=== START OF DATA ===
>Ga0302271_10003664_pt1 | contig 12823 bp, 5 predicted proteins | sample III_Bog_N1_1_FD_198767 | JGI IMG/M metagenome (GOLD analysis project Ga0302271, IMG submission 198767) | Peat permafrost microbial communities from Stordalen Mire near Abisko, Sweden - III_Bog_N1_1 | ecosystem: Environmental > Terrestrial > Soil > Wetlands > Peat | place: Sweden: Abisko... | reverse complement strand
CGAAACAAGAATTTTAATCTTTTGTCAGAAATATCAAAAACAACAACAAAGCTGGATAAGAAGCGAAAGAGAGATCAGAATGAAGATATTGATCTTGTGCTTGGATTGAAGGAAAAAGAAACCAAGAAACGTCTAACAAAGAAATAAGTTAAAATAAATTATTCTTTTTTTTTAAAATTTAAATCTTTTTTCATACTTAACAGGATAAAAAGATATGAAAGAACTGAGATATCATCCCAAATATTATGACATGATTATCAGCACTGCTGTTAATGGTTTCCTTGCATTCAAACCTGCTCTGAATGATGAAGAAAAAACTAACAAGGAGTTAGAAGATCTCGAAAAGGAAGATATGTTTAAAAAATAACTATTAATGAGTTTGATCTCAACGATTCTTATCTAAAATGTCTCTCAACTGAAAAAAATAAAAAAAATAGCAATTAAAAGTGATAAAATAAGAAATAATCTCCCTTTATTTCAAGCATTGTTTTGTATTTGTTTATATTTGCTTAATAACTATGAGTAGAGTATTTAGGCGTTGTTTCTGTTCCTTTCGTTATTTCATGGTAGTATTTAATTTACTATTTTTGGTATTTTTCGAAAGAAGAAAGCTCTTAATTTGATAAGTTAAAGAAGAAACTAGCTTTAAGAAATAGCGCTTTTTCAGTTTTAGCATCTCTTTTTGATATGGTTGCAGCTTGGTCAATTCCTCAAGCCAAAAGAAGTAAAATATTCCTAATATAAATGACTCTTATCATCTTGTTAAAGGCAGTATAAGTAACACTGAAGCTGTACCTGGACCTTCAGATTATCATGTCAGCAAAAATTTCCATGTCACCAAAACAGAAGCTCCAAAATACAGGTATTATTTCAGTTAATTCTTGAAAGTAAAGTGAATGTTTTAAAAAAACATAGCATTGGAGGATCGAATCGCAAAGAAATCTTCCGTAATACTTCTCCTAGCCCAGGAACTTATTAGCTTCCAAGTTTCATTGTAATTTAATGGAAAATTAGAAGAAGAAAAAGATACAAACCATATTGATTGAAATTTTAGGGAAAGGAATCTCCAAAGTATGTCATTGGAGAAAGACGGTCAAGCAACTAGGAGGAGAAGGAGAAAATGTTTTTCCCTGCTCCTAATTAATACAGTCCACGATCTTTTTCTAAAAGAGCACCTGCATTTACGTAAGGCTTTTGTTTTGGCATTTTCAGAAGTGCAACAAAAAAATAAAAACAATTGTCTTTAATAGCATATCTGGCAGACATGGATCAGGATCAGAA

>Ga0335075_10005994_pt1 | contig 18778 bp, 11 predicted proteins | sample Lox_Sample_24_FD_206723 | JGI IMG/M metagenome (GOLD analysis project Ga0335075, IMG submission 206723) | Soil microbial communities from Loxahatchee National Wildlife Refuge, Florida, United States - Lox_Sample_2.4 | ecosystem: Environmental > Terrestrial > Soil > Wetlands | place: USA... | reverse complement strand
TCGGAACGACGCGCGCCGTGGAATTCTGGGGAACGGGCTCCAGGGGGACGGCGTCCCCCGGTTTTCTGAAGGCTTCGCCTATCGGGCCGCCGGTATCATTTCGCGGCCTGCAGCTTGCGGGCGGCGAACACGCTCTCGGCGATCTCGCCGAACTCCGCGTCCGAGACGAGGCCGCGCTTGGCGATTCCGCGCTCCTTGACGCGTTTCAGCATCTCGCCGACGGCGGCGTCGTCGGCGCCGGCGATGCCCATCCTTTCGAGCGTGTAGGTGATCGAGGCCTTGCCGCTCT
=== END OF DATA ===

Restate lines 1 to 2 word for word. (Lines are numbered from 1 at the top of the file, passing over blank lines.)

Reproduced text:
>Ga0302271_10003664_pt1 | contig 12823 bp, 5 predicted proteins | sample III_Bog_N1_1_FD_198767 | JGI IMG/M metagenome (GOLD analysis project Ga0302271, IMG submission 198767) | Peat permafrost microbial communities from Stordalen Mire near Abisko, Sweden - III_Bog_N1_1 | ecosystem: Environmental > Terrestrial > Soil > Wetlands > Peat | place: Sweden: Abisko... | reverse complement strand
CGAAACAAGAATTTTAATCTTTTGTCAGAAATATCAAAAACAACAACAAAGCTGGATAAGAAGCGAAAGAGAGATCAGAATGAAGATATTGATCTTGTGCTTGGATTGAAGGAAAAAGAAACCAAGAAACGTCTAACAAAGAAATAAGTTAAAATAAATTATTCTTTTTTTTTAAAATTTAAATCTTTTTTCATACTTAACAGGATAAAAAGATATGAAAGAACTGAGATATCATCCCAAATATTATGACATGATTATCAGCACTGCTGTTAATGGTTTCCTTGCATTCAAACCTGCTCTGAATGATGAAGAAAAAACTAACAAGGAGTTAGAAGATCTCGAAAAGGAAGATATGTTTAAAAAATAACTATTAATGAGTTTGATCTCAACGATTCTTATCTAAAATGTCTCTCAACTGAAAAAAATAAAAAAAATAGCAATTAAAAGTGATAAAATAAGAAATAATCTCCCTTTATTTCAAGCATTGTTTTGTATTTGTTTATATTTGCTTAATAACTATGAGTAGAGTATTTAGGCGTTGTTTCTGTTCCTTTCGTTATTTCATGGTAGTATTTAATTTACTATTTTTGGTATTTTTCGAAAGAAGAAAGCTCTTAATTTGATAAGTTAAAGAAGAAACTAGCTTTAAGAAATAGCGCTTTTTCAGTTTTAGCATCTCTTTTTGATATGGTTGCAGCTTGGTCAATTCCTCAAGCCAAAAGAAGTAAAATATTCCTAATATAAATGACTCTTATCATCTTGTTAAAGGCAGTATAAGTAACACTGAAGCTGTACCTGGACCTTCAGATTATCATGTCAGCAAAAATTTCCATGTCACCAAAACAGAAGCTCCAAAATACAGGTATTATTTCAGTTAATTCTTGAAAGTAAAGTGAATGTTTTAAAAAAACATAGCATTGGAGGATCGAATCGCAAAGAAATCTTCCGTAATACTTCTCCTAGCCCAGGAACTTATTAGCTTCCAAGTTTCATTGTAATTTAATGGAAAATTAGAAGAAGAAAAAGATACAAACCATATTGATTGAAATTTTAGGGAAAGGAATCTCCAAAGTATGTCATTGGAGAAAGACGGTCAAGCAACTAGGAGGAGAAGGAGAAAATGTTTTTCCCTGCTCCTAATTAATACAGTCCACGATCTTTTTCTAAAAGAGCACCTGCATTTACGTAAGGCTTTTGTTTTGGCATTTTCAGAAGTGCAACAAAAAAATAAAAACAATTGTCTTTAATAGCATATCTGGCAGACATGGATCAGGATCAGAA